Wolfram is particularly perceptive when it comes to assessment— the seemingly unavoidable determinant of modern education. “. . . [Yet] in the modern concept of exam legitimacy, questions set up for easy reproducibility of quantitative scoring trump questions that more accurately simulate real life, but are harder to mark . . . when in real life did you pick from 4 or 5 answers, one of which you knew “has to be” right?” Rather, Wolfram calls for more complex but better aligned assessment: “ . . . questions which need explanation and judgement calls can be much more representative and therefore legitimate and fairer tests of the student’s ability at the real-life subject, even if working out who did better and worse needs more complexity to achieve acceptable reproducibility.” This might make many in the education field uncomfortable with the task, but anyone who has suffered at the hands of standardized testing and recognizes the deleterious role that it plays will also recognize the validity of what he calls for.
I found Wolfram to be particularly insightful and even motivational in his discussion of the profound implications of a computational subject— or lack of one— for individuals and society. His powerful, passionate expression communicates the urgency of a computational subject in today’s “post-truth” society. In his view, “Those poorly educated in the rich computational thinking I talk about more easily succumb to that megaphone [of misinformation or mis-understanding]. They can be blinded by quantitative certainties or bamboozled by the aura of computational complexity. They can confuse abstract representation with the reality it was supposed to be representing, even when the two have diverged.” He even goes so far as to say that most people are “easily misled” and perhaps even “no longer believe any logic.” The critical implication of the failure of our calculation-based math education upon society is continuously, powerfully, and necessarily reiterated.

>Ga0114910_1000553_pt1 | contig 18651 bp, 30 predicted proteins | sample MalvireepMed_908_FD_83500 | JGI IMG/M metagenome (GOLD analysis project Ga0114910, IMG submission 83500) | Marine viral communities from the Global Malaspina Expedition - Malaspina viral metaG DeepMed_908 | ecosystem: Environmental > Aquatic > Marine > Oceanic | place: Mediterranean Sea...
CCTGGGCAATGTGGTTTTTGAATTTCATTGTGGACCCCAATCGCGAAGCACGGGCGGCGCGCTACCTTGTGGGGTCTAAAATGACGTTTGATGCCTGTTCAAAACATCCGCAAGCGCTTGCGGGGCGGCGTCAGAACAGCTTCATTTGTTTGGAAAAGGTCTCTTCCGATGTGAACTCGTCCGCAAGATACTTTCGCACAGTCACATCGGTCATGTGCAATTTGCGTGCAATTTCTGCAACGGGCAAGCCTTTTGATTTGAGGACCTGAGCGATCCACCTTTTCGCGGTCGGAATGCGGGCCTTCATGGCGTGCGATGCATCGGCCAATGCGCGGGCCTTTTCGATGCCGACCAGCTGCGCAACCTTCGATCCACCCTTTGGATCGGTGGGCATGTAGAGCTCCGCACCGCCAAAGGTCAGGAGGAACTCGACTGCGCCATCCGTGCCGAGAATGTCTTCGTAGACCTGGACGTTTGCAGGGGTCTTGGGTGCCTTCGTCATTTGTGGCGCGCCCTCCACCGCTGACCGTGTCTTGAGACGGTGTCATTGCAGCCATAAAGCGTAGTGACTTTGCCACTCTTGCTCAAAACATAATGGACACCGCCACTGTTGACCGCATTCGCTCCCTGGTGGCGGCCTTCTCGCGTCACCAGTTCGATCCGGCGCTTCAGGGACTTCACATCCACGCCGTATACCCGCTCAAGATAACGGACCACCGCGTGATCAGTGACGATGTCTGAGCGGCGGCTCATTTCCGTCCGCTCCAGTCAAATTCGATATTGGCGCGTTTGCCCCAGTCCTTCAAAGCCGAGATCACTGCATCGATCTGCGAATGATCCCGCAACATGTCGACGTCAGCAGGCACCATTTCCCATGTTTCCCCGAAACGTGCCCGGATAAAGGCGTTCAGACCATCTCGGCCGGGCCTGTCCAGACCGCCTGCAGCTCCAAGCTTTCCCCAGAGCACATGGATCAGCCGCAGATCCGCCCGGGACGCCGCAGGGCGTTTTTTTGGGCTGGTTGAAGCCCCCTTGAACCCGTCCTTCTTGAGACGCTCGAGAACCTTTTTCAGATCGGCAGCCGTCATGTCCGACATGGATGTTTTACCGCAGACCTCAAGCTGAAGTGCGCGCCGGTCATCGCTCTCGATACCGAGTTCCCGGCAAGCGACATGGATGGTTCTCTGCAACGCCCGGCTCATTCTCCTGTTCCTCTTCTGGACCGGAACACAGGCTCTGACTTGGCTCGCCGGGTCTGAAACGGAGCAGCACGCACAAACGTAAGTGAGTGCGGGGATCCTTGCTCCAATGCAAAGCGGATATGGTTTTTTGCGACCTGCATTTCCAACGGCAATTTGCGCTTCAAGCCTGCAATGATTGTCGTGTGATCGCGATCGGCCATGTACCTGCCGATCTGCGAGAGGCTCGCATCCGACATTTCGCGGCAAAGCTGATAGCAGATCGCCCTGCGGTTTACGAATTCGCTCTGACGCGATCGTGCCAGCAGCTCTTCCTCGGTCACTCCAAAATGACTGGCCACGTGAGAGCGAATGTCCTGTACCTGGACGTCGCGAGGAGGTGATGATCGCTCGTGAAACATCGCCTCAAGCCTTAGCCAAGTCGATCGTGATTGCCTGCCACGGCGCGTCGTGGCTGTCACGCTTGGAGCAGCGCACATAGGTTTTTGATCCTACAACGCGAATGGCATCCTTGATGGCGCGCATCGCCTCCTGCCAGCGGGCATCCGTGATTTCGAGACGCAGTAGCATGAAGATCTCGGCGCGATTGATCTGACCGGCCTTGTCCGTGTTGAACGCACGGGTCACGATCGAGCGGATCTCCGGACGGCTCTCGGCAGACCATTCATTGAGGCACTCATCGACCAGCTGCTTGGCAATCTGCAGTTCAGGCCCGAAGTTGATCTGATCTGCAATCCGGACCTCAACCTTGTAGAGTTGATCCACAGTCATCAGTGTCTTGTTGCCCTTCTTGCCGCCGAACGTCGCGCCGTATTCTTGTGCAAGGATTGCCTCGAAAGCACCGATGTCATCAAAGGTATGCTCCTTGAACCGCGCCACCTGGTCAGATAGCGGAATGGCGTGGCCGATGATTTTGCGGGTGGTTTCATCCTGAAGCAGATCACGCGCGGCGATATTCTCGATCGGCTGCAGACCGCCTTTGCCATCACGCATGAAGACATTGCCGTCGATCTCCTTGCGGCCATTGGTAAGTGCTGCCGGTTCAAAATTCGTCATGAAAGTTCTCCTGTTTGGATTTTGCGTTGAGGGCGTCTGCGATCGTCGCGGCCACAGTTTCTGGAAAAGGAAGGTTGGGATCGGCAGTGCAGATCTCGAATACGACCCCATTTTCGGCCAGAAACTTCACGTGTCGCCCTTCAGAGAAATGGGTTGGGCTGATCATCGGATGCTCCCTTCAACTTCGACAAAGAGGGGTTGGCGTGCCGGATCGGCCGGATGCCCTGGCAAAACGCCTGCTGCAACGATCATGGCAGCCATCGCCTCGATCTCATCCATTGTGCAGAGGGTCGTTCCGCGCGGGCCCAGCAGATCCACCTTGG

I do wish that Wolfram would have included a deeper discussion of how computation-based math improves equity for students, beyond just a selling point. He does point out that certain key aspects of math education, such as the qualitative experience of the concepts of cause versus correlation, usefulness and reliability of models and algorithms, or understanding bias, “cause a ‘computational divide’ between those who are empowered with computers and those who aren’t: having a computer and being able to work it doesn’t mean you can effectively apply computation or think computationally.” His comparison of the historical power of literacy to the power of computational literacy for the present and the future is important, however his discussion does not go much beyond these points. The bridge that computational thinking and education can provide for many students who are traditionally disadvantaged when it comes to calculation-based math is a critical— and one that Wolfram, while covering a great many other aspects— sort of skims over.
In the end, Wolfram’s carefully thought out arguments show incredible amounts of hard work and dedication. His rare vision and clarity for where math education needs to go in order to empower and engage students and prepare them for the kinds of logical and computational thinking that is so necessary, both now and in the future, is perceptive and compelling.